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Why Colleges are Failing Students

By Sarah Rodgers

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When I was in high school, college was described as being a place where ideas are debated, children become adults, and only the strongest minds are awarded a degree.

To say that college is not at all what it used to be is an understatement. College now is now an embarrassment for the academic world. Debates are shut down, and if someone dared to give an opinion that differed from someone else, they run to safe spaces and cry about oppression. I’ve seen people do this not only when it comes to political debates but simply because someone didn’t like a piece of work from artists or authors that have been dead for decades. It is ridiculous.

Emma and I had spoken about this a lot, and this Is how we met. She came across one of my posts about college on Instagram and messaged me that she felt the same, and our companionship continued from there.

Colleges are no longer preparing students for the real world. In reality, they are setting us up to fail in the financial, professional, and emotional spheres.

First, let’s start with the financial. Colleges have become so expensive because of the government bailout. Students are given loans that they can not pay back quickly, causing interest rates to increase the debt more every year. But what is this happening? Inflation is one reason. Inflation naturally occurs over time, and with this new administration, these rates are rapidly rising, and I don’t see them slowing down any time soon. But the fact that colleges can make their prices whatever they please is because the government will bail them out every time. Schools like Harvard, NYU, and Texas A&M are sitting on millions if not billions of dollars from tax cuts, tuition fees, and alumni donations (and even more money if they are in the top athletic schools that bring in millions more due to game attendance and sponsorships.)

These colleges are sitting on loads of money, so why not lower the cost of tuition? The answer, there is no incentive too. When the government or alumni is going to pay off any shortcomings that the schools financially have and students who come out of school and work hard do pay off their debts with the high-interest rates, there is no reason for the school to lower the cost because they are not going to lose any money. In the end, they are only going to increase the prices more and more until people stop attending universities and seek other opportunities, which sadly doesn’t seem like it is going to happen in the near future.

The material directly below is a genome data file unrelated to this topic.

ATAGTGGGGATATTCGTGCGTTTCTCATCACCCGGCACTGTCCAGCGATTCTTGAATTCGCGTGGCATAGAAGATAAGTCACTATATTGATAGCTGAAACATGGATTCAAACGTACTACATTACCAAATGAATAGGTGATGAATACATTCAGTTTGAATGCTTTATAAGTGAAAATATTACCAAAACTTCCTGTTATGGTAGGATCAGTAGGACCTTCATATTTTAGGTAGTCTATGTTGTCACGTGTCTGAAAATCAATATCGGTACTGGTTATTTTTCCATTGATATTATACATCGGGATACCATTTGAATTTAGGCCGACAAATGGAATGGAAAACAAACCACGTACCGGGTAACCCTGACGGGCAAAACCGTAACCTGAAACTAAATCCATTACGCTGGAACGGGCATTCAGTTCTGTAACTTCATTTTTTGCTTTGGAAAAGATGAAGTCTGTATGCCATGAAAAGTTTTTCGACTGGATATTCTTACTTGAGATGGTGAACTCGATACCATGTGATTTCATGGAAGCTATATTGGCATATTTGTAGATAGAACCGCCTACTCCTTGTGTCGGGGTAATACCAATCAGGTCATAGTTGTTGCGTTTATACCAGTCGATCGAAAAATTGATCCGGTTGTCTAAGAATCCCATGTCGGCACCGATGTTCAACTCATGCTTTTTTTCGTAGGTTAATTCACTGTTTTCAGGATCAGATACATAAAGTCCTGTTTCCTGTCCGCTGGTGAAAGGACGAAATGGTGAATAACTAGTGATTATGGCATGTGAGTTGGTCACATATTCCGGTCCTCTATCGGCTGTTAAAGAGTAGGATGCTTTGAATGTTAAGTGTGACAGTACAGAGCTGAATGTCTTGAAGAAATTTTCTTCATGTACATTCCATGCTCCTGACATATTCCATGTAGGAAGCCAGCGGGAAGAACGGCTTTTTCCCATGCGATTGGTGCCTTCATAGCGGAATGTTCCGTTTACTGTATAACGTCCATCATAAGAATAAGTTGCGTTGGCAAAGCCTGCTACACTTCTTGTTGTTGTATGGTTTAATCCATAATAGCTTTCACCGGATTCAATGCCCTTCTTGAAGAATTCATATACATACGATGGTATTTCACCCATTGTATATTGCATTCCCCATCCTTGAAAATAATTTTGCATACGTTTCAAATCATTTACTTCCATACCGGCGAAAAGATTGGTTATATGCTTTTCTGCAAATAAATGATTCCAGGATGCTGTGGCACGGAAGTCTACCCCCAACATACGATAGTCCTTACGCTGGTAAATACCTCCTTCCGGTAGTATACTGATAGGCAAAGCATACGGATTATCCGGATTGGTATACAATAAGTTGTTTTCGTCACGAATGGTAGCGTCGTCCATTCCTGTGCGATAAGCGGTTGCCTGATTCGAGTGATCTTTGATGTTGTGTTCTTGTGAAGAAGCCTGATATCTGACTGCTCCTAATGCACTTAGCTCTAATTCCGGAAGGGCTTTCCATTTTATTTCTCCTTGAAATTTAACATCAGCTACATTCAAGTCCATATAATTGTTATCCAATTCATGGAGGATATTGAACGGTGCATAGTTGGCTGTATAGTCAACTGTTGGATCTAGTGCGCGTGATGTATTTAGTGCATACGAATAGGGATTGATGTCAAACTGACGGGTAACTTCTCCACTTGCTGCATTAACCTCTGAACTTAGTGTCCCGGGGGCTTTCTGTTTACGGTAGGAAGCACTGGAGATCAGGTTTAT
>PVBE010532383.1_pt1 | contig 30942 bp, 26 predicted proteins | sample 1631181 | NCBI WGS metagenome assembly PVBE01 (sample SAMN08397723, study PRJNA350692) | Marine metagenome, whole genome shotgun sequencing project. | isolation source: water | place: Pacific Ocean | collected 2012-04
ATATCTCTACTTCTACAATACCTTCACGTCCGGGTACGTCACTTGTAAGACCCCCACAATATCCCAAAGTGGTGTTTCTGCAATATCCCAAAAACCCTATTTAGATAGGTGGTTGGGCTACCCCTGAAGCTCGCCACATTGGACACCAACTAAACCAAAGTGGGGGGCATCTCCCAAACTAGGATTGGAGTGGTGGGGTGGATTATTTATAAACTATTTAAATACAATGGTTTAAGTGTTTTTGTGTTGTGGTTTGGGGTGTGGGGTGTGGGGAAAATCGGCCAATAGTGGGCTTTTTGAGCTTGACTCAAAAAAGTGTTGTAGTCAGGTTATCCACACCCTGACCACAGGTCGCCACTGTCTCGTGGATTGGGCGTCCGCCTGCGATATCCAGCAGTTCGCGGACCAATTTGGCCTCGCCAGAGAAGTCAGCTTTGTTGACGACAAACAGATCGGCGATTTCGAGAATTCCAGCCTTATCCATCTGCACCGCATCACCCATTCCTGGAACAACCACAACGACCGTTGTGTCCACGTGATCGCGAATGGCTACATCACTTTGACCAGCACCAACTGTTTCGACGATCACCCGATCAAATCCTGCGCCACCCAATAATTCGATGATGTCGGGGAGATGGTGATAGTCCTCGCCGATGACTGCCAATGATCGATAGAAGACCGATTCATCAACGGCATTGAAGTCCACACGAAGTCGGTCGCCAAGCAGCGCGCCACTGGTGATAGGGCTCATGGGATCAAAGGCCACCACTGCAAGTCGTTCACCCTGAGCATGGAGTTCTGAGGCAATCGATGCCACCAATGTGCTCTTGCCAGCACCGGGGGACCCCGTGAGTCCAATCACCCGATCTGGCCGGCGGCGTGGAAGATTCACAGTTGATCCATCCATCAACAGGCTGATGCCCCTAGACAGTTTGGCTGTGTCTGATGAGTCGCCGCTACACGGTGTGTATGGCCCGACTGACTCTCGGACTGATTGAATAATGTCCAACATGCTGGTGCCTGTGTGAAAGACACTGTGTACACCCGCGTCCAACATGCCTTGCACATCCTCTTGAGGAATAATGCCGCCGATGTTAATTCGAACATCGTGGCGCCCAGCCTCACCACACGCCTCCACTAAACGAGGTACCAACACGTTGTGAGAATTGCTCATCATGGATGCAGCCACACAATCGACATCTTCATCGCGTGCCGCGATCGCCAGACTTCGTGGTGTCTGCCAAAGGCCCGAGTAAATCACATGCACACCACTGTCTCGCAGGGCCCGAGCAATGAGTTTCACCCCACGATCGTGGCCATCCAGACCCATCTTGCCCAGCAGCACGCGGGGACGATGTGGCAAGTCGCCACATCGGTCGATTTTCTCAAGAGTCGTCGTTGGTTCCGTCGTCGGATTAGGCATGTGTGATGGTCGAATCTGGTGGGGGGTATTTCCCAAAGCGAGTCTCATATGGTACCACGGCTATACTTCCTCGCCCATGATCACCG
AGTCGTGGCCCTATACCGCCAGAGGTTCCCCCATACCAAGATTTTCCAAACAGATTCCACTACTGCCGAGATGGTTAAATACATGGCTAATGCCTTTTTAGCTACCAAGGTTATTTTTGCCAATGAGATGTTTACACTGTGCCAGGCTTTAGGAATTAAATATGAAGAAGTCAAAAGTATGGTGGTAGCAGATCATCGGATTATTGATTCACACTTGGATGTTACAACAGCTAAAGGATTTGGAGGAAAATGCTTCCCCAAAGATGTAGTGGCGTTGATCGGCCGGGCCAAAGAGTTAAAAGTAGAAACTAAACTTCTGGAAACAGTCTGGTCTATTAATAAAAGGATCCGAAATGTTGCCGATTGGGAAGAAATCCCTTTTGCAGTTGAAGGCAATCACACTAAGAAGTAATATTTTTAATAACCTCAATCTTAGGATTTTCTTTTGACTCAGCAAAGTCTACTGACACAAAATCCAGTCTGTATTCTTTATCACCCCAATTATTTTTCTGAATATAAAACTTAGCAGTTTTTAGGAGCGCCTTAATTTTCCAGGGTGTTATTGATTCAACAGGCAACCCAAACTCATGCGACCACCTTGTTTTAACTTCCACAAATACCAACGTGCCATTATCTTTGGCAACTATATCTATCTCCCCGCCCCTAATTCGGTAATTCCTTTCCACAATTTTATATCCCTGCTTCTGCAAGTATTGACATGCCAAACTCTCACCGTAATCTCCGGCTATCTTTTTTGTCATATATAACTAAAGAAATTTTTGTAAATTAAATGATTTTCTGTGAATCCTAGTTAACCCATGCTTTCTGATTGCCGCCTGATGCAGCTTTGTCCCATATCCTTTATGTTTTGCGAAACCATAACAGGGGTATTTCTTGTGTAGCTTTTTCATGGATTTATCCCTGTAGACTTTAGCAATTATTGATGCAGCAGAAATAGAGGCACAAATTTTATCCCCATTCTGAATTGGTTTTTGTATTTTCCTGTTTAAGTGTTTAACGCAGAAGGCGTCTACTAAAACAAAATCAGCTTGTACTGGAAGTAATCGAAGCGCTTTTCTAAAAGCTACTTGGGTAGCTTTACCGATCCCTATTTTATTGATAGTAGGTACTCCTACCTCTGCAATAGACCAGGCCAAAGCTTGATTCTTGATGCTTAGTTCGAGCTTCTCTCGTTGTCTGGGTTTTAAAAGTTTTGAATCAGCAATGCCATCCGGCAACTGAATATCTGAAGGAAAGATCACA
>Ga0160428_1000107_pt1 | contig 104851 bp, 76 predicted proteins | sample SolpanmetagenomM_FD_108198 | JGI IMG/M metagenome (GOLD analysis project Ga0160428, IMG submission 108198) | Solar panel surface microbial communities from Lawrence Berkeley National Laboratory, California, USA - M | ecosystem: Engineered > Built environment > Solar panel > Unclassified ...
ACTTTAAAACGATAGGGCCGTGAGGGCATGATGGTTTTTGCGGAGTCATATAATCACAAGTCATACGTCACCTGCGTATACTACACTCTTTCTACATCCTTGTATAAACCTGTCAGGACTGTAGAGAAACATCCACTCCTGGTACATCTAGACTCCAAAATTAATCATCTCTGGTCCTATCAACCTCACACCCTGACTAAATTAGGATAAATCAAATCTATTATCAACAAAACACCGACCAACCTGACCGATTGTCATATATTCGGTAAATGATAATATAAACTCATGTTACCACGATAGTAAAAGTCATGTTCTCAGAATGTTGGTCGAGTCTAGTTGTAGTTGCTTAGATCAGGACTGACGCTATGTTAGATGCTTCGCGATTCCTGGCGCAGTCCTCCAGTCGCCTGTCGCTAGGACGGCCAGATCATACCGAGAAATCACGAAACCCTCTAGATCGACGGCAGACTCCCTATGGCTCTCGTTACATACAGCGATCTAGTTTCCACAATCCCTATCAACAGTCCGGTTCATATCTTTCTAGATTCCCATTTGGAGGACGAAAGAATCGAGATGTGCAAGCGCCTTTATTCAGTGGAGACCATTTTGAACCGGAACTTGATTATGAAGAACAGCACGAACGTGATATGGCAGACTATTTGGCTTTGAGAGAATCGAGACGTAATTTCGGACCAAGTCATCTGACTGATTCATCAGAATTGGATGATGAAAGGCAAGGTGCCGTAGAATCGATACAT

With the talk of free college for all by the socialists of our country and hard-working taxpayers will pay off the debts, that future will be one of the tuition rates skyrocketing to faster rates than they already are.

Most artisans, like construction workers, plumbers, and electricians, either learn through the family business or trade school, which is significantly cheaper. First responders like police officers, firefighters as well as our military mostly only have a two-year degree. They then spend their time in basic training or the academy, or even better, they get into West Point or one of the other military schools where they can get their degree for free and serve our country. Others also go to community college for two years, saving a ton of money before transferring to another university for the rest of their degree. There are so many options to save money on schooling, yet we choose to go to these expensive colleges that are no different than their cheaper alternatives.

The next failure of college is that it is failing us professionally. As most people know, you learn more about the job that you do at college. So why do we need a piece of paper to get a job? There are very few careers that I can say you definitely need a degree before you go in. But for example, I know people who have spent upwards of $150,000 for a gender studies degree. What is that going to get you? A job on the unemployment line. I’ve seen kids start investing as early as sixteen and start a business without a business degree, so why force them to spend then all the money they worked hard to get to pay off a degree that they already know about.